For the name, don't look at how the name is spelled, but how it sounds. Break it up into syllables and turn it into pictures. (If you didn't know a Nelson, you could think Nel is like kneeling and son is like the sun, so someone kneeling or a knee pointing at the sun.)
A prominent place (or peg or anchor) could be a piece of clothing, an eye, mustache, or whatever stands out to you on that person.
During the competition, one of the photos had a guy named Neil with sunglasses on and I thought of Neil Gaiman, the science fiction/fantasy/graphic artist, so I drew skulls on his sunglasses, which helped me remember his name. In another photo there was a girl named Laurie, like the snotty-nosed one I knew in grade school, so I imagined a tissue box underneath her nose. I think I got those two names right, at least.
My brainstrong Boot Camp manual suggests Joe might be Sloppy Joe for the image and if the person Joe's anchor is a mole on his face you could imagine licking a Sloppy Joe off of Joe's mole. Gross.
In truth, the more exaggerated and absurd the better (I had to tap into my inner, secret, lurid side sometimes.) And the more personal the associations, the better, too.
In sum: When you meet someone: Catch and say her name, make a picture out of the syllables of her name and place that picture onto whatever anchor/feature you've chosen for that person. The next time you see that person, you'll see that image in that feature and remember her name, instantly. (Just don't blurt out what prominent feature you've chosen to remember her by or the image you've made up, and try not to stare at the feature!)
Kevin Spacey Fencing Doughnuts with a Sneaker on My Couch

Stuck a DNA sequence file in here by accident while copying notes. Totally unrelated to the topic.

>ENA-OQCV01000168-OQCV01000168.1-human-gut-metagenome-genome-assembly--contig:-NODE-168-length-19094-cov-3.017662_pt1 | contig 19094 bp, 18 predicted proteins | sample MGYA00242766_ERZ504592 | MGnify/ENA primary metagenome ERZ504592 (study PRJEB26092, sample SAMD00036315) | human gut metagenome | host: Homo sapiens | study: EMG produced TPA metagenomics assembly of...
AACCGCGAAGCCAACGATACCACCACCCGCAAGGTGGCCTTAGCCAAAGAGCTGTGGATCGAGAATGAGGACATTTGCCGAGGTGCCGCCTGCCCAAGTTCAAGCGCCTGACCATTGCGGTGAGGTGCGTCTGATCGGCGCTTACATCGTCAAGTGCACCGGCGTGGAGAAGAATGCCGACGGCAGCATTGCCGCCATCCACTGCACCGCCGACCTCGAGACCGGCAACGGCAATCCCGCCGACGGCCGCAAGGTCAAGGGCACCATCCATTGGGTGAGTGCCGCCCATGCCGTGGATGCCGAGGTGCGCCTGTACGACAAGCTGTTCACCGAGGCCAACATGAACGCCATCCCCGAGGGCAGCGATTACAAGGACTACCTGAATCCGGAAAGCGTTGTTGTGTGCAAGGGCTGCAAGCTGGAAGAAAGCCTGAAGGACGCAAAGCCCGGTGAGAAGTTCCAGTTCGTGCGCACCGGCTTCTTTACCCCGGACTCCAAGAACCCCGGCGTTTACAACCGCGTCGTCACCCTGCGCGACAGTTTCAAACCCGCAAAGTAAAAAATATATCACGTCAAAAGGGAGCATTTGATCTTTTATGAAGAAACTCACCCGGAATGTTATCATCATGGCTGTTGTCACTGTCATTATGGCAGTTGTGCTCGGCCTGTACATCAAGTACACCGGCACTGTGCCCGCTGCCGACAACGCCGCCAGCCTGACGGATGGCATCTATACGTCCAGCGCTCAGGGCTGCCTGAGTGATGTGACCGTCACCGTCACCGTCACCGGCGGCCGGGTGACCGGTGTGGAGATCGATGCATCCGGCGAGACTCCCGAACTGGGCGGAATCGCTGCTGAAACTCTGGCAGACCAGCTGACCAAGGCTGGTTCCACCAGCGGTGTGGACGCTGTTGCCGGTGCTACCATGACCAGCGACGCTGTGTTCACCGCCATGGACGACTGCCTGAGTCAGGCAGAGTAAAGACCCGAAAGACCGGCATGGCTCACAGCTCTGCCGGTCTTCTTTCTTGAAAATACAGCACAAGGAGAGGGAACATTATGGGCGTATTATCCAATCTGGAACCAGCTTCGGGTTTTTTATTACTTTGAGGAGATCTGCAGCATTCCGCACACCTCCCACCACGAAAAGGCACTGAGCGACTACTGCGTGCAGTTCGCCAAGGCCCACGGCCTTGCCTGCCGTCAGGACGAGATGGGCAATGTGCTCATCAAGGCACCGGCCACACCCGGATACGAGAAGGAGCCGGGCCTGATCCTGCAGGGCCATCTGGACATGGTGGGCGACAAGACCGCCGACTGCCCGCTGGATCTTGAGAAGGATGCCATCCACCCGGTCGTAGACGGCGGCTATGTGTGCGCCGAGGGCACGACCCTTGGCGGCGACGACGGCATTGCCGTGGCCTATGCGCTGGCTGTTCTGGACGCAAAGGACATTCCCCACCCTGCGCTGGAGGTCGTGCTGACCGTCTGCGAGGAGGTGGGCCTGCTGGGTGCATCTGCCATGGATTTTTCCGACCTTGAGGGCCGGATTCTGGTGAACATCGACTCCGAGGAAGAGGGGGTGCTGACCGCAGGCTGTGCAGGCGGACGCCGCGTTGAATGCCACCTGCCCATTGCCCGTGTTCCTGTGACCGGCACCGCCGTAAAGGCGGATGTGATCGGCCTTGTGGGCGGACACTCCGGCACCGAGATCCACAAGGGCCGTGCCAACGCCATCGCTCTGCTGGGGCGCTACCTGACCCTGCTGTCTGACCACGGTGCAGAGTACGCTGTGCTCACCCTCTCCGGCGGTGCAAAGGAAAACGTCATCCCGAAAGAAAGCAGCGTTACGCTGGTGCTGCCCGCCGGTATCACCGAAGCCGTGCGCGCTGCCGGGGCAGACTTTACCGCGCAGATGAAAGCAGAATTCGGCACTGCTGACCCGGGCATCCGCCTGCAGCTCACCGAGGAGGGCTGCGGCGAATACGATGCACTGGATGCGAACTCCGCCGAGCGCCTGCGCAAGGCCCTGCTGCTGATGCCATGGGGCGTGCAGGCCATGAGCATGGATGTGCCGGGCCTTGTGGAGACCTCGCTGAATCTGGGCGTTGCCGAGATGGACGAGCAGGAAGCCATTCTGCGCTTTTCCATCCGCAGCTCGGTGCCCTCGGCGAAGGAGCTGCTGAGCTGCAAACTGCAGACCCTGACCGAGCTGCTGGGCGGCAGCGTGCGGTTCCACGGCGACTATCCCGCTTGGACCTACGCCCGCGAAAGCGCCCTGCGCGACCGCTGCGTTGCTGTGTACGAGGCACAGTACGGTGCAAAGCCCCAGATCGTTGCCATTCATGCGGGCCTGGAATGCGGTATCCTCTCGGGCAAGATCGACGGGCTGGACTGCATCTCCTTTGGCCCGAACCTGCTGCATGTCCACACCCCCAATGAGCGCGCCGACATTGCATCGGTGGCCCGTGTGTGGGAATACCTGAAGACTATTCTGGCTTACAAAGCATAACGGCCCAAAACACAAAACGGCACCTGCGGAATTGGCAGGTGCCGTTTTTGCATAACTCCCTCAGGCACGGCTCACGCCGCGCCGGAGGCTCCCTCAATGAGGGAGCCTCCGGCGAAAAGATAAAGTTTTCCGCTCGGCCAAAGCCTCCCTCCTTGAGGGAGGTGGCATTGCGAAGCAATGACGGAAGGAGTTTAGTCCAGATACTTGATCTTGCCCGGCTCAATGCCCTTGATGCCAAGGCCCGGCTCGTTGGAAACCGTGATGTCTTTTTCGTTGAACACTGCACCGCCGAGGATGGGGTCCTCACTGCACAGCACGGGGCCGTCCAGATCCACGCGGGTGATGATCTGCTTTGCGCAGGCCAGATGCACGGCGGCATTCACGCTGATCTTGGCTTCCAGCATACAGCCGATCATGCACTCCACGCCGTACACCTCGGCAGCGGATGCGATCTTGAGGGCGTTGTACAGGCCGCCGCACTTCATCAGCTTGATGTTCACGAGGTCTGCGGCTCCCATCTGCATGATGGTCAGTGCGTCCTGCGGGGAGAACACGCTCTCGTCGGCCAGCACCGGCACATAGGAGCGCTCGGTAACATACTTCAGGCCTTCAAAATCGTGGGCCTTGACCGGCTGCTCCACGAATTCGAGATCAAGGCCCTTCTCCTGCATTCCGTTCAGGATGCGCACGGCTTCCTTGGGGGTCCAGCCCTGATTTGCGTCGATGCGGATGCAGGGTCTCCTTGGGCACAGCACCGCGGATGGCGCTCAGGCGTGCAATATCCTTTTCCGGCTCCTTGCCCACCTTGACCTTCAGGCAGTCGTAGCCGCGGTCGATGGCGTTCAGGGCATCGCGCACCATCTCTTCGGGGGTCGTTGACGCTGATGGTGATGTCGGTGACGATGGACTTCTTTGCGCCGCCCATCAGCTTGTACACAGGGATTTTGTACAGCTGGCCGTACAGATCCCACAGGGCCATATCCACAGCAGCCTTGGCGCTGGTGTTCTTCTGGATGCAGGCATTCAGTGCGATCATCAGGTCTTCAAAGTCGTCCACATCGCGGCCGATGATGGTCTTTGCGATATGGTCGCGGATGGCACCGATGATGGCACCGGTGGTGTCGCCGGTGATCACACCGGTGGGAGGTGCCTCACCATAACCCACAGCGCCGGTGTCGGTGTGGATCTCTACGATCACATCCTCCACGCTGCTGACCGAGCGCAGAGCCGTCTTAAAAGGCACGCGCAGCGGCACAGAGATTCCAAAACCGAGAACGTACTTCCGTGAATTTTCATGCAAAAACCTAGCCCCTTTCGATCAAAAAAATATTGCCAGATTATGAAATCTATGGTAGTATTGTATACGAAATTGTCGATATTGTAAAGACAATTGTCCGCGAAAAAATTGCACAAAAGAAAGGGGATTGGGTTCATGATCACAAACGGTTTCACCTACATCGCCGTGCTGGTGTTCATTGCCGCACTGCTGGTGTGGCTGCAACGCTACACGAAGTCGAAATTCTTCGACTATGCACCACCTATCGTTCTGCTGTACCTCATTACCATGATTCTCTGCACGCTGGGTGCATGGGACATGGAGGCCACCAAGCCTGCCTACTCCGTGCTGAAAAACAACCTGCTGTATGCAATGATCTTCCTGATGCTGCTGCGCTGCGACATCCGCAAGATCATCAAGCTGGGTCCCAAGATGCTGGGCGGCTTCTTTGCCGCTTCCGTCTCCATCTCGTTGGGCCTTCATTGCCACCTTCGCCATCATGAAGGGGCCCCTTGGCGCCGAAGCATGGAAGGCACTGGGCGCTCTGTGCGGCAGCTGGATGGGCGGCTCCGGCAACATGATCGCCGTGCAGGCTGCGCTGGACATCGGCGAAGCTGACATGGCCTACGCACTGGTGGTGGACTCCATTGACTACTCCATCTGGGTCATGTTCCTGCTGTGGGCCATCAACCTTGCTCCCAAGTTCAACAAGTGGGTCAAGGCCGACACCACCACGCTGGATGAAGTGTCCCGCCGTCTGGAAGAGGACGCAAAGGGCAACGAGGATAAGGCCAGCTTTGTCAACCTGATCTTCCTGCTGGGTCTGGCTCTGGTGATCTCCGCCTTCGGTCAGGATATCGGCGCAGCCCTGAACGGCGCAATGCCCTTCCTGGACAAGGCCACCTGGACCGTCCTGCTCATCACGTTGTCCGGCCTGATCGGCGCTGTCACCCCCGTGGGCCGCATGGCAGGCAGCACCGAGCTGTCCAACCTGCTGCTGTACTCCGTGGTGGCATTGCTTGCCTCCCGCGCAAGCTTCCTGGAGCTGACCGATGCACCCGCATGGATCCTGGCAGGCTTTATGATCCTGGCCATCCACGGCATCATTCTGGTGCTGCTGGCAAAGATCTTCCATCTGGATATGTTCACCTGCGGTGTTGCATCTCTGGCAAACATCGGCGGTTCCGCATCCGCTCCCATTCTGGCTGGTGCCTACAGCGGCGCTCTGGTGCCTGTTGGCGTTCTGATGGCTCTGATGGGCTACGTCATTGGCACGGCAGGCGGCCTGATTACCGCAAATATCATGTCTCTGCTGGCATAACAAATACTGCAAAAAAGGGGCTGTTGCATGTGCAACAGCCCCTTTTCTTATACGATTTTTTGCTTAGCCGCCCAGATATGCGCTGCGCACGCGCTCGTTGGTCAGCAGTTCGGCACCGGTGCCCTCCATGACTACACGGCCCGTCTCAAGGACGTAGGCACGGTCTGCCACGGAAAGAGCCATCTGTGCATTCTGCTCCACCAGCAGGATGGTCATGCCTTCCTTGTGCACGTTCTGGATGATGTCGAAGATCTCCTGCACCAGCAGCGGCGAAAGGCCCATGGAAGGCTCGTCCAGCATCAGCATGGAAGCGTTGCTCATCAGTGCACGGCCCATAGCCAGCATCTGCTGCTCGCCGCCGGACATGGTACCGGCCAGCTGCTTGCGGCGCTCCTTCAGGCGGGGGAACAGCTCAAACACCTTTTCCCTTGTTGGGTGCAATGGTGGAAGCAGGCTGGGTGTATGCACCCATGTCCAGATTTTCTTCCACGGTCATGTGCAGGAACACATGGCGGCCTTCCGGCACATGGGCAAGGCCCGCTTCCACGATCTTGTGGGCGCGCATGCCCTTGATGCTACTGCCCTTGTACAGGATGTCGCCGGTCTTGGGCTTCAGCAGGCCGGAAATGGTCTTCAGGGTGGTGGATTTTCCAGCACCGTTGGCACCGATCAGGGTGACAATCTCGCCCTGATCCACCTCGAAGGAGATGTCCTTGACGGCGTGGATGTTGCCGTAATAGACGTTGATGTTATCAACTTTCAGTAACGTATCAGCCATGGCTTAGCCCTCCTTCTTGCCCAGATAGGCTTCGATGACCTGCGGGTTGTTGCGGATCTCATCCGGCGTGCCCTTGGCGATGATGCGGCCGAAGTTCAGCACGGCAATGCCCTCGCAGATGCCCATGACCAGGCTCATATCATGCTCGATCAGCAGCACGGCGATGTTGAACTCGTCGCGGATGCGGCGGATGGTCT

For remembering lots of digits and random cards, the same fundamental techniques (make abstract things more visual and anchor it somewhere) still apply, but stronger techniques and systems are also needed.
The technique everyone used is the Dominic System, invented by memory champ Dominic O'Brien, which basically translates numbers to letters. We turn digits into two-letter initials for people and associated actions and objects, so we can better visualize them. So, for example, the number 0, because it is round, is an O, and since it's at the start gets the two-letter translation OO. Many people use Ozzy Osbourne as their person for that number 0, the action could be biting the head off a bat, and the object a bat. It's easier to remember Ozzy Osbourne biting the head off a bat than a 0 in a sea of numbers.
But for the system to work, you have to make it personal, so for memorizing the deck of cards, for each of the 52 cards I had to create a person with an action and object. The Jack of Hearts became my husband frying eggs and the object was eggs in a pan. The King of Spades (KS) was Kevin Spacey (which I thought worked out well initials-wise), lighting a cigarette, and the object was a lighter. Edward Scissorhands (ES) was trimming hedges, and the object was hedges.
And then you need to find a familiar place to store the information. We've noted how previous memory champions have built a memory palace to peg information in familiar places or loci. It's the same technique Nelson taught me. In my memory palace, I walked through my house, starting at my front door, and placed these familiar people or numbers on my furniture.